The Outer Worlds Review
The Outer Worlds is Obsidian’s return to the first-person RPG market. Does it manage to meet the high standards set by their fans? or does it fall short of their expectations? Let’s find out.
AT A GLANCE
Title: The Outer Worlds
Developer: Obsidian Entertainment
Publisher: Private Division
Platforms: Windows, PS4, Xbox One, Nintendo Switch
Release Date: October 25, 2019, 2020(Switch)
The Outer World starts off with a brief explanation of the world. Humanity has conquered the final frontier – space, but it is engulfed in a corporate war. Corporations control the lives of colonists, in a dystopian capitalist civilization that is corrupt to its very core.
You play as a colonist who was left in hypersleep for decades. Awoken by Phineas Vernon Welles, a rogue scientist wanted by The Board, who wants you to help him take to overthrow the corporate overlords.
From the get-go, Outer World immerses you in this grim world but makes it clear that it’s not really taking itself seriously. It does a terrific job at touching some dark topics with a hint of humor that makes this game a perfect satire of our modern society.
Your choices matter in The Outer Worlds and it’s not always going to be a clear cut choice between the good and bad. Often you will be presented with a bad choice and another bad choice. And you will have to live with your own decisions.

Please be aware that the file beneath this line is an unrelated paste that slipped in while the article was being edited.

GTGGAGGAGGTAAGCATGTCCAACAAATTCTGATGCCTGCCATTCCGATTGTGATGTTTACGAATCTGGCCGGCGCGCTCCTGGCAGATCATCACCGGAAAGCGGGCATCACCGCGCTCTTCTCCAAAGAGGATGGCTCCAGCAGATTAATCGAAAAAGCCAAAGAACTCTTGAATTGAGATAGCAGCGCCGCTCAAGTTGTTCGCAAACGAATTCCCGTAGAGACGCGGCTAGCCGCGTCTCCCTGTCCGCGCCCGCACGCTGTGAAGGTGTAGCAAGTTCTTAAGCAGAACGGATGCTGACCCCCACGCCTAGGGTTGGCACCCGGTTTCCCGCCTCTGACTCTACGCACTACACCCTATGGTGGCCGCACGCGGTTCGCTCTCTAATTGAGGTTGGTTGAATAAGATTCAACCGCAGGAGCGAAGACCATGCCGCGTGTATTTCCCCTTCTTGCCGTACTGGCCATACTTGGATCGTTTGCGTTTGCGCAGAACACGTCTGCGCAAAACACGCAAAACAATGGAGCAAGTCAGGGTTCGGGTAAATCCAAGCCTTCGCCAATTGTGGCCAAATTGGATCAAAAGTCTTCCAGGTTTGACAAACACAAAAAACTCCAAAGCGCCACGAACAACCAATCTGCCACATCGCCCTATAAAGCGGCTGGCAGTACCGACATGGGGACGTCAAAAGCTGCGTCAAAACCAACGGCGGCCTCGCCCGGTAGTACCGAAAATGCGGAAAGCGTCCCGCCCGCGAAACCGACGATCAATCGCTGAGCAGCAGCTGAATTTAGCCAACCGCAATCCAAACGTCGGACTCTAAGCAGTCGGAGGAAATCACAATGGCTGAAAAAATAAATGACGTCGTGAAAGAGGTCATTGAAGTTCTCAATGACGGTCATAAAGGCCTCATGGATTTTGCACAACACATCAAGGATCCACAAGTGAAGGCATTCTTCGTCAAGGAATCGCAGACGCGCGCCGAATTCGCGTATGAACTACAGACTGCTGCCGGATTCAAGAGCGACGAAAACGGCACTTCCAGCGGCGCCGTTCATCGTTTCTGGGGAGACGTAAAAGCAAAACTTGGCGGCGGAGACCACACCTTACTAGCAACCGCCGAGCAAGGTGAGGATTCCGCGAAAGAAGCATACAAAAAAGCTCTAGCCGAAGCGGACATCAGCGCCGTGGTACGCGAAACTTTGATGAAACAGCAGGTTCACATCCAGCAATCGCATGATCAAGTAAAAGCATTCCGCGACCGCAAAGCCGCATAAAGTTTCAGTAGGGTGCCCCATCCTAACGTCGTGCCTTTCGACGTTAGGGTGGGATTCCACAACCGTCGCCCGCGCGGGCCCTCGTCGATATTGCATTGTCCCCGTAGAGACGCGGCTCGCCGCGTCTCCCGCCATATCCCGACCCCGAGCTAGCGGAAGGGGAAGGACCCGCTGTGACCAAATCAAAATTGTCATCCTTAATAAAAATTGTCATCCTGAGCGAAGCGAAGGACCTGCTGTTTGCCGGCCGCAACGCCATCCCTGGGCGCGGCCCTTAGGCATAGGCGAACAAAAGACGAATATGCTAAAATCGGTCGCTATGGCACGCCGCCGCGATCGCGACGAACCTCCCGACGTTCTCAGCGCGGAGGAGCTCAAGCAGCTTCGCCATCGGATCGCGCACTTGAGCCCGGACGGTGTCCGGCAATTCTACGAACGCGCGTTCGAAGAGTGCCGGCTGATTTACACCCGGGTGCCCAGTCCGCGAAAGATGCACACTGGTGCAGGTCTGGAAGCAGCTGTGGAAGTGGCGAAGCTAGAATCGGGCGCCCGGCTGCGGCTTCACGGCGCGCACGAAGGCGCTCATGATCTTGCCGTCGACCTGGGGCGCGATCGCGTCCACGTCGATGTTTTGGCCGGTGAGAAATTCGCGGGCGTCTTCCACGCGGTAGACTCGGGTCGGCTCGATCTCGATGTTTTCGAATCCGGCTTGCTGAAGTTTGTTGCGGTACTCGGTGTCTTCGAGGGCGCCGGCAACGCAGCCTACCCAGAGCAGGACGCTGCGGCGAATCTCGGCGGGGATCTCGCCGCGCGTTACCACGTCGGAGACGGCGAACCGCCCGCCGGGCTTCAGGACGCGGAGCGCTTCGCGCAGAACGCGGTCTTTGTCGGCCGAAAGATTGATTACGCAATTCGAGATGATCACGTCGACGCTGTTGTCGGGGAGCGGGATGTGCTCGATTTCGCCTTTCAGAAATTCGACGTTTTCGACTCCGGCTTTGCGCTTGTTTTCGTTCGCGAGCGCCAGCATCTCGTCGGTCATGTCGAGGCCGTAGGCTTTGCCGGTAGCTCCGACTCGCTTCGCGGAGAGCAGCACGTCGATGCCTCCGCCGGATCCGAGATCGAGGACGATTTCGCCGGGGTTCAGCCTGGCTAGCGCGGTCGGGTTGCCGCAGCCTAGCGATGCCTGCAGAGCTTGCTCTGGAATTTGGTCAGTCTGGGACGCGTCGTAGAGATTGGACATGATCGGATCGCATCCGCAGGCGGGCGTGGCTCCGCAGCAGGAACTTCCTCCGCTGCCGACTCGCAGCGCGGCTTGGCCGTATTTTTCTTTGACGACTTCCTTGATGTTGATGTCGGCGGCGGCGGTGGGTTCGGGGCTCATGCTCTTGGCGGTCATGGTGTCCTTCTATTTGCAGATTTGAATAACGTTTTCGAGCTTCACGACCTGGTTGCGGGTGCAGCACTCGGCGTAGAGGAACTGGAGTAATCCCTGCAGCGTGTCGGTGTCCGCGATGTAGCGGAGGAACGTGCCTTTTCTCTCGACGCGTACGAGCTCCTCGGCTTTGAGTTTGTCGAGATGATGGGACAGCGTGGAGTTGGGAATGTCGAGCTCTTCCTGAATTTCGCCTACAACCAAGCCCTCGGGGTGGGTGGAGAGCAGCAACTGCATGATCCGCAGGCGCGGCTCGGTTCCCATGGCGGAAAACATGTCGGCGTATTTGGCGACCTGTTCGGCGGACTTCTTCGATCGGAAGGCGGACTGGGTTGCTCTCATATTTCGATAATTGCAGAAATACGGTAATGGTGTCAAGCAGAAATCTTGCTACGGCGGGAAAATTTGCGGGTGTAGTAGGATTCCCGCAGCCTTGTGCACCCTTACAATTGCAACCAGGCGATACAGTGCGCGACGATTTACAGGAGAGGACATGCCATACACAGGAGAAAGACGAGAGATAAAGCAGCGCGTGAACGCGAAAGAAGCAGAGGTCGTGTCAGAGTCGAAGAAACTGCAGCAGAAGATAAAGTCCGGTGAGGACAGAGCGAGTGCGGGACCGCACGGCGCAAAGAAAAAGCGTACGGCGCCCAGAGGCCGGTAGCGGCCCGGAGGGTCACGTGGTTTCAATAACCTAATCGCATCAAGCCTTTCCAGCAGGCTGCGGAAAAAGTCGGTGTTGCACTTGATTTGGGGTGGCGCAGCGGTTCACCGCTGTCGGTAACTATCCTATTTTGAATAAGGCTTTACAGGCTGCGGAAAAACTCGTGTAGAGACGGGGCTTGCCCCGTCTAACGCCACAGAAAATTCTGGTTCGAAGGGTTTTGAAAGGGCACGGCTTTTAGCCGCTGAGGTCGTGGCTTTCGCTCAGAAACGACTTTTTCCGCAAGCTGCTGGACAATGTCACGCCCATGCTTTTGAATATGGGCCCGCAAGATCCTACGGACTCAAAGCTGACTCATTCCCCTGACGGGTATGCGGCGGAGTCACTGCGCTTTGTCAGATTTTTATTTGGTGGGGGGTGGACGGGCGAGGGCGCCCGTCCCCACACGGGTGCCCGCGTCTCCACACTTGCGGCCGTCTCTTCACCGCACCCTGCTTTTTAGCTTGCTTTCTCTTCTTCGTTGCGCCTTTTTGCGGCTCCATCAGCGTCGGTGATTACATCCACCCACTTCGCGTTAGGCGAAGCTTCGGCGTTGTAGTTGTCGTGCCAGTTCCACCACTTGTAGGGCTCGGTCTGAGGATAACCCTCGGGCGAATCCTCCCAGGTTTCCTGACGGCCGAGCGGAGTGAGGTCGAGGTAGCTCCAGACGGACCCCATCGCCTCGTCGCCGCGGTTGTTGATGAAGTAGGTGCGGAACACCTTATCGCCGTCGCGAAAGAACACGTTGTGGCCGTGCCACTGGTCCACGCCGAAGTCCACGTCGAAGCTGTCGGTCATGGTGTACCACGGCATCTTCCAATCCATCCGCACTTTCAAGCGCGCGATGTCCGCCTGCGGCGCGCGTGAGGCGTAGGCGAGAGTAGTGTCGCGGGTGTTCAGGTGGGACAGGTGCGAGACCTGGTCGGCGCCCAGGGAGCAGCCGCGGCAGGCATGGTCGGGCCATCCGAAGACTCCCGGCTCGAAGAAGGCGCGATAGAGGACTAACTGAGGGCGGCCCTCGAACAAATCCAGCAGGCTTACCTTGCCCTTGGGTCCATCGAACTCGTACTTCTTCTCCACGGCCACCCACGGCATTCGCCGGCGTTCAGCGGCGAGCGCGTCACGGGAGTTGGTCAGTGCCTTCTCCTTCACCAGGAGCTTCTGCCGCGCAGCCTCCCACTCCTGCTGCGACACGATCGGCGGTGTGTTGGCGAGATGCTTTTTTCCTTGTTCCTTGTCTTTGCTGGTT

Early on in the game, I had to get a power regulator for my ship. I could only get this by routing power from a town run by Spacer’s Choice or deserters who gave up their life of corporate slavery. At first glance, it might seem easy, evil corporate town vs helpless people, but once you get to know the people of Edgewater and the fact that they just want to get on with their lives, the choice becomes a lot more grey.
I realized whatever I decided to do, I was going to end up robbing a bunch of hard-working people of working electricity.
Your choices will also affect your reputation, certain factions will end up shooting you at sight if it falls below a certain amount. If you end up on their good side, they will offer you discounts. On company-sanctioned goods of course.
Every character I’ve met in The Outer Worlds was interesting and unique. All of the dialogues were also well written and did a good job of representing their morality. I could get a good idea at the character’s outlook on the present situation from their dialogues, something not seen easily in video games.
Storytelling has always been Obsidian’s strong point and The Outer Worlds is no exception. The storytelling and quality of dialogue are phenomenal. There’s a very clear indication that the writers took inspiration from Star Trek and Firefly, and I loved every moment of it.